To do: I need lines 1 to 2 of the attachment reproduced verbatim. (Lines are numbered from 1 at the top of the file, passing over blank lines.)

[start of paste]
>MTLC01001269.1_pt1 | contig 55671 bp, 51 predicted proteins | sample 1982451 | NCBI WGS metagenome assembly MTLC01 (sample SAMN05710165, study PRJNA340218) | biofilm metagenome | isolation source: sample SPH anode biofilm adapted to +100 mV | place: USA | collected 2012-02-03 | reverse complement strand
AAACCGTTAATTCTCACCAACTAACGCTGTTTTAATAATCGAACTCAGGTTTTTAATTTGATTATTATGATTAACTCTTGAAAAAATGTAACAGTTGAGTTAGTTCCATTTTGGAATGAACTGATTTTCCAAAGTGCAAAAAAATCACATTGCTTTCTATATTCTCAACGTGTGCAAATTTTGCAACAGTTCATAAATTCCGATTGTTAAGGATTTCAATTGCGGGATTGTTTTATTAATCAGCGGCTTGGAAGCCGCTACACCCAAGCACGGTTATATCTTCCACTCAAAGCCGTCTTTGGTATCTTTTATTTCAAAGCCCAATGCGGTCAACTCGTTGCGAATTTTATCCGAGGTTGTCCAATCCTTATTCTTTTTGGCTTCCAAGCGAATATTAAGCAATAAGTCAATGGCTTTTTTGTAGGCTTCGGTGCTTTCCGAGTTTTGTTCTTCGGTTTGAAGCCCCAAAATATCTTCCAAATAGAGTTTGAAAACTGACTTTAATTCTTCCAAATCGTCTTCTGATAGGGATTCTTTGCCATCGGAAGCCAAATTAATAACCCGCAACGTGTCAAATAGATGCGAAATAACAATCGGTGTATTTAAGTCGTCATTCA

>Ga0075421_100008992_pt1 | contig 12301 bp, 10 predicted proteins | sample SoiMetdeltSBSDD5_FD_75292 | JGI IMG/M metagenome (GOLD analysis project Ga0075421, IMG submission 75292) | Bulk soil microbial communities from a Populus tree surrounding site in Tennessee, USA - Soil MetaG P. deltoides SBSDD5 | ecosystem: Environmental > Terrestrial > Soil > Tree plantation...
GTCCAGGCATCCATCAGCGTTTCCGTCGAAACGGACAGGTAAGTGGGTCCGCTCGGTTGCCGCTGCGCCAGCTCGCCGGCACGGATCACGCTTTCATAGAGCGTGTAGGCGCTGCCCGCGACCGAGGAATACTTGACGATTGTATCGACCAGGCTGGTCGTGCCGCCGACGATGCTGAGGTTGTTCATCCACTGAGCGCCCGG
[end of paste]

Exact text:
>MTLC01001269.1_pt1 | contig 55671 bp, 51 predicted proteins | sample 1982451 | NCBI WGS metagenome assembly MTLC01 (sample SAMN05710165, study PRJNA340218) | biofilm metagenome | isolation source: sample SPH anode biofilm adapted to +100 mV | place: USA | collected 2012-02-03 | reverse complement strand
AAACCGTTAATTCTCACCAACTAACGCTGTTTTAATAATCGAACTCAGGTTTTTAATTTGATTATTATGATTAACTCTTGAAAAAATGTAACAGTTGAGTTAGTTCCATTTTGGAATGAACTGATTTTCCAAAGTGCAAAAAAATCACATTGCTTTCTATATTCTCAACGTGTGCAAATTTTGCAACAGTTCATAAATTCCGATTGTTAAGGATTTCAATTGCGGGATTGTTTTATTAATCAGCGGCTTGGAAGCCGCTACACCCAAGCACGGTTATATCTTCCACTCAAAGCCGTCTTTGGTATCTTTTATTTCAAAGCCCAATGCGGTCAACTCGTTGCGAATTTTATCCGAGGTTGTCCAATCCTTATTCTTTTTGGCTTCCAAGCGAATATTAAGCAATAAGTCAATGGCTTTTTTGTAGGCTTCGGTGCTTTCCGAGTTTTGTTCTTCGGTTTGAAGCCCCAAAATATCTTCCAAATAGAGTTTGAAAACTGACTTTAATTCTTCCAAATCGTCTTCTGATAGGGATTCTTTGCCATCGGAAGCCAAATTAATAACCCGCAACGTGTCAAATAGATGCGAAATAACAATCGGTGTATTTAAGTCGTCATTCA